Nvidia's latest OEM card is a cut-down GeForce GTX 660 Ti, and the first Kepler card to come in at under 150W TDP.
Details of Nvidia's GeForce GTX 660 OEM have been released, providing the first clue of what manufacturers looking for a cut-price Nvidia-manufactured equivalent to the recently-launched GeForce GTX 660 Ti
will be getting.
Based on the same GK104 Kepler-based GPU as the Nvidia GeForce GTX 660 Ti, those expecting equivalent performance are likely to be disappointed: according to Nvidia's figures, the OEM version drops the number of CUDA cores down to 1,152 from 1,344 and the number of texture units down to 96 from 112. The clock speed also takes a hit, with the core clock dropping to 832MHz from 915MHz and the boost speed dropping to 888MHz from 980MHz.
The OEM cards include GDDR5 memory on the same - sadly limiting - 192-bit bus as their bigger brother, but running at 5.8GHz rather than the 6GHz-and-change of the Ti model. There's also no 2GB version available, with OEMs given the choice of cheaping out on a 1.5GB model or wowing buyers with big numbers by packing 3GB of GDDR5 graphics RAM into their systems.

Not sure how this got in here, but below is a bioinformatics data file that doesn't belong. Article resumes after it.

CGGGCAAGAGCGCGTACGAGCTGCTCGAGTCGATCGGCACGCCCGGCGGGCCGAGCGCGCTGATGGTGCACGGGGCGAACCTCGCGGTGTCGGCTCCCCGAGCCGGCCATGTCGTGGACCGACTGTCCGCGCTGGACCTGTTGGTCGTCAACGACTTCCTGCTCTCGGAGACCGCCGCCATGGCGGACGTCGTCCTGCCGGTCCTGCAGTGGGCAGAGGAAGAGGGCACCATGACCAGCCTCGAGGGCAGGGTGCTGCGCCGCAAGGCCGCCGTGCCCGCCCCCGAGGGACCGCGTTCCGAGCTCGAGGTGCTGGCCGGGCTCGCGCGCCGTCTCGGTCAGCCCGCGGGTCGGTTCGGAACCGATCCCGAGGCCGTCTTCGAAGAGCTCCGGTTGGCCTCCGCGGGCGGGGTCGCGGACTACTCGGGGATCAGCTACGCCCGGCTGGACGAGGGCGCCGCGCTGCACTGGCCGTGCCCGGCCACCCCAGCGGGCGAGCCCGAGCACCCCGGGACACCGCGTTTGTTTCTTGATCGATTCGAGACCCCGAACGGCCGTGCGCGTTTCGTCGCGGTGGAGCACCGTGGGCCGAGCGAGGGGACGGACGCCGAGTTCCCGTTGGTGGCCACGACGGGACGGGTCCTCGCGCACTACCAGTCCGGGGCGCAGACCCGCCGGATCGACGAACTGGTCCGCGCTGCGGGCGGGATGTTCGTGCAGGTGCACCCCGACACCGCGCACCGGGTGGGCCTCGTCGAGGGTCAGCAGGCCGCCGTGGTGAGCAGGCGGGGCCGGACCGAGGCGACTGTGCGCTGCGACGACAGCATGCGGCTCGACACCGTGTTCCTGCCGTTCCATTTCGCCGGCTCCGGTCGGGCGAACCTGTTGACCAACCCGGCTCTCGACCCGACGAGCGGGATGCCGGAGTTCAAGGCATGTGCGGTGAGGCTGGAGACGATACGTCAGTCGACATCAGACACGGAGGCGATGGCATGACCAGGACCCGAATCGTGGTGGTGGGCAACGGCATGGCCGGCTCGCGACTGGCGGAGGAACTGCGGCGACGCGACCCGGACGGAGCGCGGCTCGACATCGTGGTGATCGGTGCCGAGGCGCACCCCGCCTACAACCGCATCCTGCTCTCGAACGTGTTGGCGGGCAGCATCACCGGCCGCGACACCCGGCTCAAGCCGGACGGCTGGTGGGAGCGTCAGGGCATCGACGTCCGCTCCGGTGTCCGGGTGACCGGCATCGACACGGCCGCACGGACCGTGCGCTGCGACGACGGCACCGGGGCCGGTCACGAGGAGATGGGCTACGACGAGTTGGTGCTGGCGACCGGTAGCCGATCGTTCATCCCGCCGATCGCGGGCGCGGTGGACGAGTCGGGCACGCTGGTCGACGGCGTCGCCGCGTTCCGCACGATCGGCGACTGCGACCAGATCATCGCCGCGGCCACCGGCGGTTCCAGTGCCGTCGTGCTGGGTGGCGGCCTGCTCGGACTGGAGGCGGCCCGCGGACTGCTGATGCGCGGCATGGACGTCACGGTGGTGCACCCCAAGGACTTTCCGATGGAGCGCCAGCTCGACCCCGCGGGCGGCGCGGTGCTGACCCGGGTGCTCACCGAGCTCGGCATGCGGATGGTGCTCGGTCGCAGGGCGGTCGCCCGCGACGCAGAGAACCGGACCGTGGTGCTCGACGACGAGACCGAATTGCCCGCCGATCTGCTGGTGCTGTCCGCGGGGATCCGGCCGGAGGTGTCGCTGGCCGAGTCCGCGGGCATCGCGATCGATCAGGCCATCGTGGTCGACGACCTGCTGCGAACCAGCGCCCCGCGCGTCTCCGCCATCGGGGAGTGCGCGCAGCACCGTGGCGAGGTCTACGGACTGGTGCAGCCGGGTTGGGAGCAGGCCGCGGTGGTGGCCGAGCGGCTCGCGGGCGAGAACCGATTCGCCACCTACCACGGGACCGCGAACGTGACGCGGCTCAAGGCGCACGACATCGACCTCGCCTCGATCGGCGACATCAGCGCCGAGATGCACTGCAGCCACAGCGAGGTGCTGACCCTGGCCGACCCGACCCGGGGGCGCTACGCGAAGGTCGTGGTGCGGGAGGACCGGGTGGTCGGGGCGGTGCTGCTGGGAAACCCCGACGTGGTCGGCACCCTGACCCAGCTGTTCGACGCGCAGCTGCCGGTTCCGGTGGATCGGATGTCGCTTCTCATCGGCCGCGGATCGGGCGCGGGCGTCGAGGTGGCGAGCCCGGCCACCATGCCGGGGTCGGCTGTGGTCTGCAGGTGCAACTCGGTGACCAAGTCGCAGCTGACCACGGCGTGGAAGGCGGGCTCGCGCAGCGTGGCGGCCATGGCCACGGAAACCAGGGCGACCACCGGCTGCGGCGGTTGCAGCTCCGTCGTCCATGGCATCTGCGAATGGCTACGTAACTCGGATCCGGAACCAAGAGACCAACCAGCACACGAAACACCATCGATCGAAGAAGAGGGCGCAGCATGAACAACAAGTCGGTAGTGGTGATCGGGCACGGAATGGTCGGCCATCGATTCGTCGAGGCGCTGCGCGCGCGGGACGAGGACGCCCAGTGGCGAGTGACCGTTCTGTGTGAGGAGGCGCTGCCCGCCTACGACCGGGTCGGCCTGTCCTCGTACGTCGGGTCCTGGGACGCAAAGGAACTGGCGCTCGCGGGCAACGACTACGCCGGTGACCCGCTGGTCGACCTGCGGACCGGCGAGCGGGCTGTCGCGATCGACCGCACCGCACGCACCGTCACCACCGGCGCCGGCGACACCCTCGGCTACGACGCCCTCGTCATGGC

It's not all bad news, of course: the GK104 is the same 28nm TSMC-manufactured part as found on the Ti, albeit with some hardware disabled - and that has a benefit in reduced power draw, with the GeForce GTX 660 OEM given an official thermal design profile of 130W to the GeForce GTX 660 Ti's 150W. That latter could be of quite some interest to system builders: no other Kepler card comes in at less than 150W [EDIT: except the power-sipping 65W GT 640
and its OEM-only GT 645 counterpart] and the GeForce GTX 660 OEM simplifies wiring by requiring only a single PCI Express power connector.
The quiet launch of the GeForce GTX 660 OEM suggests that Nvidia may be planning to offer parts with similar specifications to its hardware partners for the launch of a non-Ti retail GTX 660. Assuming the disabled hardware doesn't cause too much of a performance drop, and hoping that board builders can get the price down to near £200, Nvidia could be on to a winner with that plan.
For now, however, the GeForce GTX 660 remains an OEM-only part, with no official news of a retail launch. Pricing is also being kept very quiet, with Nvidia silent about just how much OEMs will save over buying the more powerful GeForce GTX 660 Ti for their gaming rigs.
Full specifications for the board are available on Nvidia's website